The required recording of patient data is a time-consuming task, with records having to be kept on everything from the resident’s nutrition, to the activities they do each day. Health Call, a new digital undernutrition service for care homes, enables undernourished residents to be closely monitored every one to two weeks by care home staff, who input the patient’s weight, appetite, and compliance to oral nutritional supplements onto its secure online portal. If any of the patient’s data falls outside of their pre-set personal parameters, a member of the dietetic team is alerted and will contact the care home to provide dietary advice. This automated system empowers the care home staff to take a more proactive approach to monitoring their increasing number of vulnerable residents and has resulted in cost savings.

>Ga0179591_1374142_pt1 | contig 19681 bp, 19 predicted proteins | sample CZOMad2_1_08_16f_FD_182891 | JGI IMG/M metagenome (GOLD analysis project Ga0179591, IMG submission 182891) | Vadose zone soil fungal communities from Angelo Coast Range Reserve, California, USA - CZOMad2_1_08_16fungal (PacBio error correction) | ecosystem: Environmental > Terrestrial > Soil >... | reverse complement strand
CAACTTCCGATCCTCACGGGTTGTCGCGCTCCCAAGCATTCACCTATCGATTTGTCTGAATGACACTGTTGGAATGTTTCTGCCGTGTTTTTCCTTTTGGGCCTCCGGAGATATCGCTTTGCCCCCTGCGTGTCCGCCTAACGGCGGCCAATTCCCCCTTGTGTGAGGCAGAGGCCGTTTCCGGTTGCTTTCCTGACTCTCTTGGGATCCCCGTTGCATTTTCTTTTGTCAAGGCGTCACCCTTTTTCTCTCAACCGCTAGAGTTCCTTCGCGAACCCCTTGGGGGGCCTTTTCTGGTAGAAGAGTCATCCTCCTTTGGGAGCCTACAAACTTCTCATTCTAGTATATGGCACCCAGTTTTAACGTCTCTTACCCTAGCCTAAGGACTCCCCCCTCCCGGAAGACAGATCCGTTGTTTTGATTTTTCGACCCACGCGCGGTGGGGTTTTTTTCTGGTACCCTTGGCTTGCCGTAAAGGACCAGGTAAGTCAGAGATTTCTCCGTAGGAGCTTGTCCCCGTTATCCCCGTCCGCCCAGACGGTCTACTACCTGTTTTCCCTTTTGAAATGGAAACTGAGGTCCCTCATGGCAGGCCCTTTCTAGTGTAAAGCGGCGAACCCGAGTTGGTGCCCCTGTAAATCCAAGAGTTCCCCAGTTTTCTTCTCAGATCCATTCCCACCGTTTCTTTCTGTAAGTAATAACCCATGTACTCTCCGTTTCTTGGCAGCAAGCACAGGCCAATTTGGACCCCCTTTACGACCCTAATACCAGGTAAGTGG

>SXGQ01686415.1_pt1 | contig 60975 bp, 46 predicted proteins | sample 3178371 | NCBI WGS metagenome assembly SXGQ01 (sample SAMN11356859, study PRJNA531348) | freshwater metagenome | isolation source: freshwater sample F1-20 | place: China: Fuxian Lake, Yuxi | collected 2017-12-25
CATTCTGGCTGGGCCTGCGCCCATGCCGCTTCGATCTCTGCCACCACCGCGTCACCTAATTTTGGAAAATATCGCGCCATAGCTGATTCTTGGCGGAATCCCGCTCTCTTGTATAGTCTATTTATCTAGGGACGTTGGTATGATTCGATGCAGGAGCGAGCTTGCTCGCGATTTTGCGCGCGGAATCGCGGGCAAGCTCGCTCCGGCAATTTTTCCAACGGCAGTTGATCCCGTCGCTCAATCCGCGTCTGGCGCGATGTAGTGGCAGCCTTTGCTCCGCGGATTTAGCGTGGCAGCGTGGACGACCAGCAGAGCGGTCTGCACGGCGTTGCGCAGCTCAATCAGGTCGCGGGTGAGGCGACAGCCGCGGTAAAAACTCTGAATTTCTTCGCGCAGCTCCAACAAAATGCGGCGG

If accidents happen, or anything unusual occurs, it is imperative that managers are quickly alerted so that effective action can be taken promptly. Handheld digital units can flag up in real-time when problems occur, and guide staff to ensure that they follow procedures to maximise safety. At the same time, managers have immediate visibility of the issues, giving them the opportunity to take control before situations can escalate. What’s more, the technology also provides a full audit trail that can be shared with doctors and nurses to help with care in the case of medical emergencies.
Health and safety